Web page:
Swiss central bank in swap deal with Poland

Switzerland's national bank agreed on Monday to a deal with its Polish counterpart to cover any cash shortages in Poland as borrowers face repaying loans in expensive Swiss francs.

Swiss central bank in swap deal with Poland

“The Swiss National Bank (SNB) and National Bank of Poland (NBP) have concluded a Swiss franc/zloty swap agreement,” the SNB said in a statement.

“In the event of tensions in the Swiss franc interbank market, the facility enables the NBP to provide Swiss franc liquidity to banks in Poland.

“The two central banks do not anticipate that this agreement, which has been concluded as a precautionary measure, will need to be called upon.”

According to the terms of the “swap” agreement, SNB would have to approve any demands for funds by NBP for a maximum duration of one week.

A spokeswoman for SNB said that Polish households had “a relatively high volume” of franc-denominated loans that could require refinancing.

The agreement was the second of its kind between the two countries since 2008 and similar to one drawn up between Hungary and SNB in 2008, the spokeswoman said.

“This (swap agreement) is because there is a relatively high volume of outstanding loans in Poland. There could be a high need to refinance these loans there,” said Silvia Oppliger, SNB spokeswoman.

“But this is a precautionary measure and we don’t think it will have to be activated. If it is needed, it is in place.”

Since September last year the Swiss franc has been capped at 1.20 to the euro by the SNB, but it was at 1.30 to the euro at the beginning of last year and significantly more attractive in 2007 when investors banked on getting 1.64 francs to the euro.

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Why is the demand for 1,000-franc banknotes growing in Switzerland?

Large-denomination banknotes, like the 1,000-franc note, are rarely used for everyday transactions in Switzerland. So why are they becoming more popular?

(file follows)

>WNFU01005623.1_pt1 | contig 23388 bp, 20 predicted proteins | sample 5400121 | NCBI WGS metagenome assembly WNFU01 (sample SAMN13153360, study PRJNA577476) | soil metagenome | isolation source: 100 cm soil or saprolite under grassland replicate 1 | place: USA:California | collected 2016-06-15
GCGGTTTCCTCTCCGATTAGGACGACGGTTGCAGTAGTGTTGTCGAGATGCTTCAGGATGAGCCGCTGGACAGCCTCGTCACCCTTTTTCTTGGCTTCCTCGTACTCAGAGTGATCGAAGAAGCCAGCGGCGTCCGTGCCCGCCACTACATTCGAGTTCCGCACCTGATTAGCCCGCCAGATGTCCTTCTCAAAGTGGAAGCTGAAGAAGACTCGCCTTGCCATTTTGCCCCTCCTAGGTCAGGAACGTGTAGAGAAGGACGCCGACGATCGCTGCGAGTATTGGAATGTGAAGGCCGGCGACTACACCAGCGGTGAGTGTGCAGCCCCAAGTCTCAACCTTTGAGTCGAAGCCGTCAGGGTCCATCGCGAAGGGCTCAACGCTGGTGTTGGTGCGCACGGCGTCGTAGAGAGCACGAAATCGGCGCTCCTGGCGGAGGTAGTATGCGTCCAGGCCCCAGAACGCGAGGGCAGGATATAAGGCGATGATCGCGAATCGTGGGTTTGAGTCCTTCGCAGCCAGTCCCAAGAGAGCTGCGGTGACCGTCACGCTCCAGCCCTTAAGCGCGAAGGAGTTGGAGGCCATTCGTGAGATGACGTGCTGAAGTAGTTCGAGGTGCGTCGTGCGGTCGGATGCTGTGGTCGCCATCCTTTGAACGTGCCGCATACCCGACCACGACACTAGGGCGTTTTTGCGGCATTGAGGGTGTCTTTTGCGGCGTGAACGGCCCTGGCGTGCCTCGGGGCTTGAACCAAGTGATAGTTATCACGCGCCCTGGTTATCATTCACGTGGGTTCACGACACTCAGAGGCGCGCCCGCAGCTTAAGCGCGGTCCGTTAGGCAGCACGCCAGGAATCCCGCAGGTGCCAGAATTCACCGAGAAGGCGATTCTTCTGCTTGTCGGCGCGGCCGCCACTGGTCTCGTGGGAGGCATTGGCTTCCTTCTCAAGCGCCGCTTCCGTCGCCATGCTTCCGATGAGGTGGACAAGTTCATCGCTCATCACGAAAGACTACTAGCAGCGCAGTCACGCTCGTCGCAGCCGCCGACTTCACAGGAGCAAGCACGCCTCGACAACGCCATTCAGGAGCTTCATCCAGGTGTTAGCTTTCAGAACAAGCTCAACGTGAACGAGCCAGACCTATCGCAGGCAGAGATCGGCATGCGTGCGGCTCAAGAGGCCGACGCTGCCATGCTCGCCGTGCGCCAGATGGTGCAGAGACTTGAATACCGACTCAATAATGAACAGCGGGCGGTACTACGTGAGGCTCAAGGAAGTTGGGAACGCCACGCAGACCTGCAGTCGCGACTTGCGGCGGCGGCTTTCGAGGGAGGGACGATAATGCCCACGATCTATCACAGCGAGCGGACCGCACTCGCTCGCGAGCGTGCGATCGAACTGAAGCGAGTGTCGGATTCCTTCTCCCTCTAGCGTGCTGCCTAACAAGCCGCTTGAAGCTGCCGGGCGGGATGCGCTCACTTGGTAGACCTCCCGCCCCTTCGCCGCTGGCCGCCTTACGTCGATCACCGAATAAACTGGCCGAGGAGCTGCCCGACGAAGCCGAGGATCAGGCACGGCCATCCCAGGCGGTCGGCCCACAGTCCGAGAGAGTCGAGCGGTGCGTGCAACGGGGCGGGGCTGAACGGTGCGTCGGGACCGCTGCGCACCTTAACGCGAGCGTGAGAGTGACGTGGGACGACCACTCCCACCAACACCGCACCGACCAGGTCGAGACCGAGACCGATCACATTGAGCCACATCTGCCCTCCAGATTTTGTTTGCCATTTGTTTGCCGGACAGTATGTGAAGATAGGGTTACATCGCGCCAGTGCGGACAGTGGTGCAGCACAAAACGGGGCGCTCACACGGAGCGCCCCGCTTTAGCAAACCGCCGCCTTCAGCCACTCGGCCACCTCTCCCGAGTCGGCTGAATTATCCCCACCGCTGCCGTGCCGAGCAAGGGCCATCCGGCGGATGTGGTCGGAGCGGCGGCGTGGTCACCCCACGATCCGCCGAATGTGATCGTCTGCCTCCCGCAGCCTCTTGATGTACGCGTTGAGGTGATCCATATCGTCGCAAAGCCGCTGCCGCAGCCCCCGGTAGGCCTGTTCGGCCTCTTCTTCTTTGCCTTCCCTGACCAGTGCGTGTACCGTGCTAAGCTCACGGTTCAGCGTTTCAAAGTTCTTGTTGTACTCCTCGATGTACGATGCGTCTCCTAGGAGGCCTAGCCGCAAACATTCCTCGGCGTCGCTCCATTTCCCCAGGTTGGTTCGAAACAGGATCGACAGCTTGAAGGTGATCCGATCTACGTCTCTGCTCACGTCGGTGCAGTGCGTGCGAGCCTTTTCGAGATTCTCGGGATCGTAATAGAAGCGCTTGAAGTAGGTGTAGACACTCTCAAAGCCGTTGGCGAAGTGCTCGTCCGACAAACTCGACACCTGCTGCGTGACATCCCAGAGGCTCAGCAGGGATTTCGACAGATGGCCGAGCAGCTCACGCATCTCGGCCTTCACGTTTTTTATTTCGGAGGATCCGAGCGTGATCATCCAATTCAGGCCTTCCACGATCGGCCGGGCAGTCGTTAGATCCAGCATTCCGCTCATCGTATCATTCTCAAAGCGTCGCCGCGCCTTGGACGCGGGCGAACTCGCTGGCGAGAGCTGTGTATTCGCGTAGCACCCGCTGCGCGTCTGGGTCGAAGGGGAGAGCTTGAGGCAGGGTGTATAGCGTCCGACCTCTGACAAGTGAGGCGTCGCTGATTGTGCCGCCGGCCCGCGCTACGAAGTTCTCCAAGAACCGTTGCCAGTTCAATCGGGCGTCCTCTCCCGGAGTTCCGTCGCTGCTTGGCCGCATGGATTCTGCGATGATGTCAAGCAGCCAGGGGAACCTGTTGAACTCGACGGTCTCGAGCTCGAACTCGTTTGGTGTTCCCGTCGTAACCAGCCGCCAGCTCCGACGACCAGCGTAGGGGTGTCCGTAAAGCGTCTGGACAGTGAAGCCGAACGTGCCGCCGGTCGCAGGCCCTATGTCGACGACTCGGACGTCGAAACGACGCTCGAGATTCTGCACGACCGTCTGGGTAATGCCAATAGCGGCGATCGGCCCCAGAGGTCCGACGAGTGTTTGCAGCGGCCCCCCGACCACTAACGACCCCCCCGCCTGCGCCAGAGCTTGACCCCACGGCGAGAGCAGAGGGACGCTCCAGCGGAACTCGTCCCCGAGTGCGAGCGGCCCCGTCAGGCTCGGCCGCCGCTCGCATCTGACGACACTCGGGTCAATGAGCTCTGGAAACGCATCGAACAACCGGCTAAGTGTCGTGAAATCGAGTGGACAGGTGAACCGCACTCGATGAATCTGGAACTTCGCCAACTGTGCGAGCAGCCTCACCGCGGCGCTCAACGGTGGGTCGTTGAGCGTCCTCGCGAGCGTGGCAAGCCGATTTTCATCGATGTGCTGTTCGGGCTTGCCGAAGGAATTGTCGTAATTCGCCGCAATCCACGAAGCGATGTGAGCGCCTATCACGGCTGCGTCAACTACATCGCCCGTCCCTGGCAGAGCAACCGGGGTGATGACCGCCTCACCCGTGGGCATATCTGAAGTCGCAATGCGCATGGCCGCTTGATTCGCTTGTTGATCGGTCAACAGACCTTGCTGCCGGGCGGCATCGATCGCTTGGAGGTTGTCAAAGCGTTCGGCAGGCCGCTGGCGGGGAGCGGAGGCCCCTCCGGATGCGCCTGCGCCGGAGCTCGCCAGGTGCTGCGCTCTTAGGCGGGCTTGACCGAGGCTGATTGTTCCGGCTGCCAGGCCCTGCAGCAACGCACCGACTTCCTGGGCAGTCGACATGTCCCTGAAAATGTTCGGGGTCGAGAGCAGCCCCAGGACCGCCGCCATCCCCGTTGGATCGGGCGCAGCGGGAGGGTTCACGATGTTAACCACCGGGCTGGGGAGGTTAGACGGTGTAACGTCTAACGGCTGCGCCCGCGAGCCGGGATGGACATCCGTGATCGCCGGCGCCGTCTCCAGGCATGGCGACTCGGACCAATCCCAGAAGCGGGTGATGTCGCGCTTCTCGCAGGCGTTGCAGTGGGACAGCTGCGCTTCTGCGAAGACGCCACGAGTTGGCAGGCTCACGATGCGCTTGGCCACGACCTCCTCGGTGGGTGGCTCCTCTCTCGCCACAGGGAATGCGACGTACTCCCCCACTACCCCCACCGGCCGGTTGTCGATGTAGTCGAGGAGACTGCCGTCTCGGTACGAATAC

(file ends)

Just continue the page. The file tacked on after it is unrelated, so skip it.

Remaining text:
Why is the demand for 1,000-franc banknotes growing in Switzerland?
The kind of banknotes the Swiss like to stash away. Photo by AFP

The demand for 1,000-franc notes has risen in the past months, data from the Swiss National Bank (SNB) indicates.

CHF1,000 converts to approximately €925.75, £824,63 or $US1126.98. 

Whether withdrawing the money from an ATM machine or directly from a bank, customers request large-bill denominations more often than before.

“We do know there is more cash being currently withdrawn in large notes, but it changes hands less often” Sarah Lein, a monetary policy expert from the University of Basel told SRF public broadcaster.

This means the money is not being spent but stashed away.

“We can conclude that some large notes end up in a safe”, she added.

READ MORE: Switzerland’s economy forecast to recover 'from summer onwards' 

The reason, she said, is that many banks charge their customers negative interests on large deposits.

“Therefore, it could be cheaper to simply withdraw the cash in large notes and keep it in a safe, especially since inflation has been extremely low for a long time”, Lein added.

This is not unusual — in times of crisis, more cash is often in demand.

But could this cause the shortage of 1,000-franc bills?

That is not likely to happen, Lein pointed out.

“Both the central and commercial banks have enough cash stored in their vaults to meet such demand. So there is always enough money available”, she said.

There is about 48.6 billion francs floating around in the form of 1,000-franc notes, constituting 59 percent of all Swiss notes in circulation. 

It is the world’s second-largest denomination after Brunei's B$10,000 note.

READ MORE: What do people in Switzerland spend their money on?